I was also a bystander. I would not speak up when I saw another one of my peers being bullied, I would just sink into the corner and avoid the situation. Thankfully, when I was bullied, someone spoke up. My family was there to encourage me and lift up my spirits. They reassured me and reminded me of the solid foundation I stood on, that it did not matter what those other people said or claimed about me. Who were they to judge? I did my best not to allow them to keep me down. In the beginning, I never truly stood up for what I believed in, and I allowed the bullies to win in that way.
Posted By iamincontrol | May 15, 2014
I want to talk about bullying experiences I had in my country, South Korea. I was bullied twice in my life. The first bullying experience was when I was in middle school. I used to be a figure skater back then. Because of practice time, I didn’t go to school often. My peers were jealous of me not going to school very often and getting advantages from being an athlete. I didn’t have any friends in my class. I didn’t care at first, but later some of girls wrote my name with cussing words on the field in front of the school. I was so shocked that I was being bullied for that reason. I assumed it was because I was an athlete; I still don’t know exactly why they hated me so much.
Posted By iamincontrol | April 10, 2014
Being the target for bullying and dealing with depression were two of the hardest obstacles I have ever had to face. I am writing this post with a smile on my face because I am proof that although these are difficult times, they can be overcome and life does become easier. If someone had told me this in eighth or ninth grade, it would have been difficult to believe. No matter what your age is, and no matter how sad you feel, remember there is light at the end of the tunnel. I remember feeling alone, very sad and unloved during these times. I also remember wondering if I left this earth if anyone would miss me. If anyone reading this is asking this same question, the answer is always yes. You are a unique person who is special in different ways and loved more than you know.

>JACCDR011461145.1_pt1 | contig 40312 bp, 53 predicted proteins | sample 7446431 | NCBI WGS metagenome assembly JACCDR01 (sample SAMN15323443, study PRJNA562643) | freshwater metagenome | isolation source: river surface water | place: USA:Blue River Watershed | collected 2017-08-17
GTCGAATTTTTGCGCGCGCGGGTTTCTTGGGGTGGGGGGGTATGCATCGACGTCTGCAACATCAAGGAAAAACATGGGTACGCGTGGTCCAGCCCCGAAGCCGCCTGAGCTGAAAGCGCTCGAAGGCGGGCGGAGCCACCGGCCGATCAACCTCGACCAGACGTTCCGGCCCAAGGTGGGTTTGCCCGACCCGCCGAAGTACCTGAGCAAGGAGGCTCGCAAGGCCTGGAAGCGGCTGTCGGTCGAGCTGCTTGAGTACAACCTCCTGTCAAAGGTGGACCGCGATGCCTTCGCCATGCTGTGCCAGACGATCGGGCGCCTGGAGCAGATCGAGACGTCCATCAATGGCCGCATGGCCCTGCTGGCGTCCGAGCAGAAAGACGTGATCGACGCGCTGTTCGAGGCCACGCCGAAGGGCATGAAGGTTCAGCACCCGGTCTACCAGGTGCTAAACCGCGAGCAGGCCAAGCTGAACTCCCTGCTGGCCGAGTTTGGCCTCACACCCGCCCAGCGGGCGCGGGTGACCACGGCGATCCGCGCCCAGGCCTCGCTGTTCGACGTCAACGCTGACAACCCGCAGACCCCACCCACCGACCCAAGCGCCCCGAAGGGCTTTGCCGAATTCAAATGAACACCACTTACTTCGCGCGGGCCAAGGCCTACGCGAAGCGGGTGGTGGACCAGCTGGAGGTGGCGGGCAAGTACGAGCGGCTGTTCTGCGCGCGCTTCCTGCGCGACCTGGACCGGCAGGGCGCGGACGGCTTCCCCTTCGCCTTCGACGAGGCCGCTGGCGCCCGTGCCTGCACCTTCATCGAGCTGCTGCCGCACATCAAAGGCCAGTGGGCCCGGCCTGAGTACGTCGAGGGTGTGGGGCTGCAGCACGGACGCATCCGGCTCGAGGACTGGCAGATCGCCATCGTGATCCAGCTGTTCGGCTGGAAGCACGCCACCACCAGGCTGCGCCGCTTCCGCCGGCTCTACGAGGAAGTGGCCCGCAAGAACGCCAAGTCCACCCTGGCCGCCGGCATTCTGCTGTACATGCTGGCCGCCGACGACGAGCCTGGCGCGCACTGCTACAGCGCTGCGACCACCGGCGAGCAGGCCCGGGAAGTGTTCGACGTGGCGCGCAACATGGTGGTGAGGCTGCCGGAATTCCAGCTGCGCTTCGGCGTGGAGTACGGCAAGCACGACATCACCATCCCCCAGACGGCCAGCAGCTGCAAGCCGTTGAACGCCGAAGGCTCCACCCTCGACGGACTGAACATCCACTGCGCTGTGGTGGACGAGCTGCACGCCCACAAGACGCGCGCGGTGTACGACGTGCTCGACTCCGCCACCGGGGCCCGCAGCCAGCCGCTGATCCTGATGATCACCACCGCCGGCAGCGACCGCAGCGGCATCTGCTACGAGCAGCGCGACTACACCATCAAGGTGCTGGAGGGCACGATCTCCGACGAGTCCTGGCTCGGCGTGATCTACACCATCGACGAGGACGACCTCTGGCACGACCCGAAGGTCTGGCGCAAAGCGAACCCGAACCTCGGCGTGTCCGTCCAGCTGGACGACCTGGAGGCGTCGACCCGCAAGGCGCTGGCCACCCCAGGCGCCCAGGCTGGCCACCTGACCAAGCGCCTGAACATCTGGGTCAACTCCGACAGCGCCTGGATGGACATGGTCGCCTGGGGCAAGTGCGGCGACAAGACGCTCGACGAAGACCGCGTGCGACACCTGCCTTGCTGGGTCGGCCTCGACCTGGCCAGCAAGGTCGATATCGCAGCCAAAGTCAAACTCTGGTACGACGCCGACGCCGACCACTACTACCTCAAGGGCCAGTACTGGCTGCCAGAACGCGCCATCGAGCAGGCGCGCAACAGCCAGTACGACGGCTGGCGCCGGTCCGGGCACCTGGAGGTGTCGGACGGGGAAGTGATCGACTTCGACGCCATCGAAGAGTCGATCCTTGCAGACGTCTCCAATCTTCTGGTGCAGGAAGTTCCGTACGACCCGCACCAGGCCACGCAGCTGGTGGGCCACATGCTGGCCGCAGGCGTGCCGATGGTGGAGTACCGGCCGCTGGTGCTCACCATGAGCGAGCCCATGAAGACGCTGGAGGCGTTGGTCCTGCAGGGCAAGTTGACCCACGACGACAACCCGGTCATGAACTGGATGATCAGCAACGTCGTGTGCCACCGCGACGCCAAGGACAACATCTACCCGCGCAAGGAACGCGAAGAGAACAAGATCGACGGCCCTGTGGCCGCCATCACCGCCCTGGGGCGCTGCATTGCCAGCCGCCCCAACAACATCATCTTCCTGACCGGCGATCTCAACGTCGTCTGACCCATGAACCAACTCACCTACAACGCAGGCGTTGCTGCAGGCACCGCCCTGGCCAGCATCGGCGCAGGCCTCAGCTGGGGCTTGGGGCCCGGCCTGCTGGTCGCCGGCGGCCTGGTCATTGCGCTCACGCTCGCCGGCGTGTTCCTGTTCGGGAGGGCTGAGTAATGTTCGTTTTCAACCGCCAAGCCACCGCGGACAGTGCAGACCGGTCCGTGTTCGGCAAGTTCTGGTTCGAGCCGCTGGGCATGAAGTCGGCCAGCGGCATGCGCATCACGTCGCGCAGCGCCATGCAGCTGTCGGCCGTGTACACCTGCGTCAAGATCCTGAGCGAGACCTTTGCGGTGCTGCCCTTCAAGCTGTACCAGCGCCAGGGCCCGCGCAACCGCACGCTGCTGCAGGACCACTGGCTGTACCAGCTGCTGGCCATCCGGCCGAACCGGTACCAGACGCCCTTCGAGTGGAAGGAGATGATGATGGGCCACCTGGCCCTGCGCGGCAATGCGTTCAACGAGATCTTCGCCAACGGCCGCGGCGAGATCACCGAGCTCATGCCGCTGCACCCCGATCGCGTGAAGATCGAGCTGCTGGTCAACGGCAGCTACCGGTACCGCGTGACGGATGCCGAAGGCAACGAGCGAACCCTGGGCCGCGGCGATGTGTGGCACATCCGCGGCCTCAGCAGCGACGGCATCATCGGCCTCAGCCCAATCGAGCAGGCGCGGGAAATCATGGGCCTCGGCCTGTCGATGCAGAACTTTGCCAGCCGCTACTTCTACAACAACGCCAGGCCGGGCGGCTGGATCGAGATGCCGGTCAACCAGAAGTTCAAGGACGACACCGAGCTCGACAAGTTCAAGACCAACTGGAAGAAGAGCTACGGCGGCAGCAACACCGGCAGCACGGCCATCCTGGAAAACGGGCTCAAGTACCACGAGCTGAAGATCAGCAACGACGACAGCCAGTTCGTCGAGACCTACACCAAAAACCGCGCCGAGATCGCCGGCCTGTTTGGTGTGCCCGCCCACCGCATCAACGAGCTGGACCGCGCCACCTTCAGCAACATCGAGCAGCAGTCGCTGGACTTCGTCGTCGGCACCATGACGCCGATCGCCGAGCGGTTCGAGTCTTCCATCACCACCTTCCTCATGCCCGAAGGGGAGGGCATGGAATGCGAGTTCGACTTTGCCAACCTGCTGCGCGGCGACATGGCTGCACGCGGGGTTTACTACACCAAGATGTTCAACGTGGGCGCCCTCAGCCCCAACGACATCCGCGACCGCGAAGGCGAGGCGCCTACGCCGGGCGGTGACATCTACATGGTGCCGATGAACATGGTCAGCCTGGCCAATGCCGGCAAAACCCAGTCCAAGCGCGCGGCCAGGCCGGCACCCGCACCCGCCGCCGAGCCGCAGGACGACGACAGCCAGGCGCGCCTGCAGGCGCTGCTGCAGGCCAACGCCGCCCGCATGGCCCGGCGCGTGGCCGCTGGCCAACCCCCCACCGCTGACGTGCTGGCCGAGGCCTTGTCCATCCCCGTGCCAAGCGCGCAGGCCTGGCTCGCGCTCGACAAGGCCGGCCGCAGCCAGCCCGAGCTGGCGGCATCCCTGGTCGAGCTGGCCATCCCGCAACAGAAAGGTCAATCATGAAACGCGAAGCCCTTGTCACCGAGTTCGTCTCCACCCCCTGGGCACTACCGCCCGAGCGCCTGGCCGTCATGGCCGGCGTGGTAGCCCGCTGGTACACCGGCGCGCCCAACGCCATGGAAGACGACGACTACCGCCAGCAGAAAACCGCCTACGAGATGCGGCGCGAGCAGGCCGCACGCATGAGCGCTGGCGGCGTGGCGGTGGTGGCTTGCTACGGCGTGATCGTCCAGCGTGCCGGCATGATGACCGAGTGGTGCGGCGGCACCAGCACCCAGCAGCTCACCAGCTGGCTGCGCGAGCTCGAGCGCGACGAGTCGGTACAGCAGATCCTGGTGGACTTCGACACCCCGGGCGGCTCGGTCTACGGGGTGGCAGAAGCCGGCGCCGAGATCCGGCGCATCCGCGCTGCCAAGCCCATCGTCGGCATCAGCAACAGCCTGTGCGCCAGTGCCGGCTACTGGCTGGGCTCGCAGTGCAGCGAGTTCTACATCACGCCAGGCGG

In junior high, I started hanging out with different people, and my best friend at the time did not like this. Rumors were spread on both our ends. However, my ex-best friend took it to another level. There was a big sleepover at a girl’s house, and I was not invited due to the rumors. I had a few friends over. The large party kept calling me, screaming at me, bullying and leaving harsh voicemails. My once so-called “friends” had called me every name in the book, informing me that no one liked me and everyone thought I was a “whore.” I remember bawling the next day, wondering what I did to deserve this. At school, I did not feel comfortable talking to anyone and I could feel people whispering about me when I walked by. This situation, along with a few other tough times such as my close sister moving to college, and seeing my how my uncle’s suicide affected my father and family, spun me into a deep depression. I would eat everything in sight, hoping that would make me feel better. I became very obese. I stopped enjoying activities I used to love doing. I did not talk to anyone and did not feel myself.